Inhibition of Brain Protein Synthesis
An understanding of the molecular basis of normal and altered neurological function represents one of the significant challenges of modern neurology. In many neurologic disorders we can specify the enzymatic defect and the resultant alterations in precursors and products. But even in conditions so defined it remains unclear what altered brain functions produce the devastating neurologic disorder. The amino acidurias serve as an excellent example of disorders whose enzymatic and neuropathologie defects are reasonably well delineated, but whose brain dysfunction cannot be defined biochemically.(1) Alterations in neurohormones and in mitochondrial function have been implicated, but not proven.(2–6) For our present purposes the most intriguing hypotheses relate to alterations in protein synthesis which may occur as the result of amino acid imbalances.(7,8) In this report we review some of our experimental data which confirm reported alterations in amino acid transport produced by amino acid imbalances,(9–12) and suggest that both by inhibition of transport and by interference with amino acid activation, a significant inhibition of protein synthesis may occur in vitro Assuming that protein synthesis is a rate-limiting reaction in brain function, studies of amino acid inhibition in vitro may represent a meaningful approach to the understanding of neurologic dysfunction at a molecular level.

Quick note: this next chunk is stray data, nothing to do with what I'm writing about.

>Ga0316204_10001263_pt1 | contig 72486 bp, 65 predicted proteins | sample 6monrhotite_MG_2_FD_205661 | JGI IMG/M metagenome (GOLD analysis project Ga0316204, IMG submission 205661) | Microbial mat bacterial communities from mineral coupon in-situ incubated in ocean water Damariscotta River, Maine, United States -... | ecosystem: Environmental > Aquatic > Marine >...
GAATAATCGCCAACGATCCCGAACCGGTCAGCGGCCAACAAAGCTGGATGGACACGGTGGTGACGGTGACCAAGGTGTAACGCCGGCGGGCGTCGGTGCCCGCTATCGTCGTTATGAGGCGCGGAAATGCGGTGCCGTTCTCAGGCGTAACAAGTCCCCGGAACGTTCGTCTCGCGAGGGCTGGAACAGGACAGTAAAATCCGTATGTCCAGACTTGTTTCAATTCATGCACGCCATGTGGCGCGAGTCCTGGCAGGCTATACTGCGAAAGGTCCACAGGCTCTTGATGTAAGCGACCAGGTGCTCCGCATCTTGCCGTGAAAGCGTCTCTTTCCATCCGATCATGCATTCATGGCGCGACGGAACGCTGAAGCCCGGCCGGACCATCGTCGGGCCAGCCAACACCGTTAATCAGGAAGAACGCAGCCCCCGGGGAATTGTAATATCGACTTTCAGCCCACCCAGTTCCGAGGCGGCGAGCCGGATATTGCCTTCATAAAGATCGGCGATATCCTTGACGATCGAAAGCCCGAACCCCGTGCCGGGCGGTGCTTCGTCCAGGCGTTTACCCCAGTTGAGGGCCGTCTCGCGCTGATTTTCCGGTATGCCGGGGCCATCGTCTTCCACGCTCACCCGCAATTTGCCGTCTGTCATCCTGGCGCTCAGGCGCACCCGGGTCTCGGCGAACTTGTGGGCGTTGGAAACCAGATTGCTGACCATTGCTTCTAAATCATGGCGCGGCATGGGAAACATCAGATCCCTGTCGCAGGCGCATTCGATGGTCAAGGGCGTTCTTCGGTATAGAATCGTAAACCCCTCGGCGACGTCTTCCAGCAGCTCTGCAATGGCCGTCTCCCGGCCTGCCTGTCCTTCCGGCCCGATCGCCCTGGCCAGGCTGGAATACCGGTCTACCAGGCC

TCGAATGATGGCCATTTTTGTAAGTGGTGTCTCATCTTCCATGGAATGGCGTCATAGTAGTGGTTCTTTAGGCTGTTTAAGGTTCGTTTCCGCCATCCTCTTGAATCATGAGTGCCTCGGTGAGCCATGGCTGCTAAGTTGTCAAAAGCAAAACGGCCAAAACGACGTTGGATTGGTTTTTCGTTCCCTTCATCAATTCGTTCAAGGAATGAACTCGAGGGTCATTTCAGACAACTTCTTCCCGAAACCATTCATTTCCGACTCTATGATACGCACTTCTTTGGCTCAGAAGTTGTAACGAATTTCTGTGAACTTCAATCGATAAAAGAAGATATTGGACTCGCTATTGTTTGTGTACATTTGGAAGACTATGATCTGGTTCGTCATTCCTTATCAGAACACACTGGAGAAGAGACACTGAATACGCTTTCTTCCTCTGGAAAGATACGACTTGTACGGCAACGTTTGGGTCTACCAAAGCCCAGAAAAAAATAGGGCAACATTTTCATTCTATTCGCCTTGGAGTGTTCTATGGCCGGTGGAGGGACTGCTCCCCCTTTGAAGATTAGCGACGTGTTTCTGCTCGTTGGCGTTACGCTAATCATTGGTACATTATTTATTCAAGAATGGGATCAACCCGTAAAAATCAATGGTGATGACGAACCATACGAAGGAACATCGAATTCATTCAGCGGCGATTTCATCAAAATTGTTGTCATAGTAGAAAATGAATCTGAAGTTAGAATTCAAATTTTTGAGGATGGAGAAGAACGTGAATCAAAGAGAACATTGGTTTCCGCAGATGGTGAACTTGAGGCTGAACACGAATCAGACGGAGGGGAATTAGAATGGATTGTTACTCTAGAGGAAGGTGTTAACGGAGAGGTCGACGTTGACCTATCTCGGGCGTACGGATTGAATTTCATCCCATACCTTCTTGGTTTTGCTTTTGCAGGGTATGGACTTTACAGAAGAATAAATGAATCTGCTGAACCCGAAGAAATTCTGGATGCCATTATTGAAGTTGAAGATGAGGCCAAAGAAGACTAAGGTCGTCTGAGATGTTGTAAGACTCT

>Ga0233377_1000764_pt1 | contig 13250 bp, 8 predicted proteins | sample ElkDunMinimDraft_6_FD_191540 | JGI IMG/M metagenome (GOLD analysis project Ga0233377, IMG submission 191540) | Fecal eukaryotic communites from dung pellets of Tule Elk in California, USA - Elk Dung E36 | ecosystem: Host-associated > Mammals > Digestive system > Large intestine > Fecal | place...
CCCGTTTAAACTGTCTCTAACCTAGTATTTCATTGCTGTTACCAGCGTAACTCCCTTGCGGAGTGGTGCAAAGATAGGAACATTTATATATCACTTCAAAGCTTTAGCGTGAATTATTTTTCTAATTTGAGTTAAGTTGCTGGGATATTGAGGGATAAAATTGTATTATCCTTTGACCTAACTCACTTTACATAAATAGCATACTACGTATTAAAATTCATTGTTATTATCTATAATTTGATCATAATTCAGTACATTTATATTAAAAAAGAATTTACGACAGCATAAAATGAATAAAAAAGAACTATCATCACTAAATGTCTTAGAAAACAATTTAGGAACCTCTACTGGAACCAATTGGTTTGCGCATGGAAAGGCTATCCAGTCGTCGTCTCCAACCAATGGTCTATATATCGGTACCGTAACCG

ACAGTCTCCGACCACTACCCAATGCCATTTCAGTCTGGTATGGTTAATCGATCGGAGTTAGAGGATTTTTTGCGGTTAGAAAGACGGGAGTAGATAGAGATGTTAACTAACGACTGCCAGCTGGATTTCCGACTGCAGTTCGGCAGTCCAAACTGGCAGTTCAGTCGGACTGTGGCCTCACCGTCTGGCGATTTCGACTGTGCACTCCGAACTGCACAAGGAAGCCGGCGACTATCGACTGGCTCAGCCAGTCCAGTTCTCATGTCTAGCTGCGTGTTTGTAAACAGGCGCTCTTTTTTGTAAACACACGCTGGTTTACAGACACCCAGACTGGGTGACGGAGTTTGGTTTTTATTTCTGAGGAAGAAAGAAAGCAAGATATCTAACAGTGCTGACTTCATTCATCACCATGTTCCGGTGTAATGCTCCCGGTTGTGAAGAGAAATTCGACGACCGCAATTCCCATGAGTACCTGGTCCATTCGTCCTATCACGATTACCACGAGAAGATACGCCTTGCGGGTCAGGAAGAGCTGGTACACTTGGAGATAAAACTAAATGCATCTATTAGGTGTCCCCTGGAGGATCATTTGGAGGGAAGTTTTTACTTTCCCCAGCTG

KeywordsPotassium Cyanide Maple Syrup Urine Disease Amino Acid Activation Amino Acid Inhibition Leucine Isoleucine
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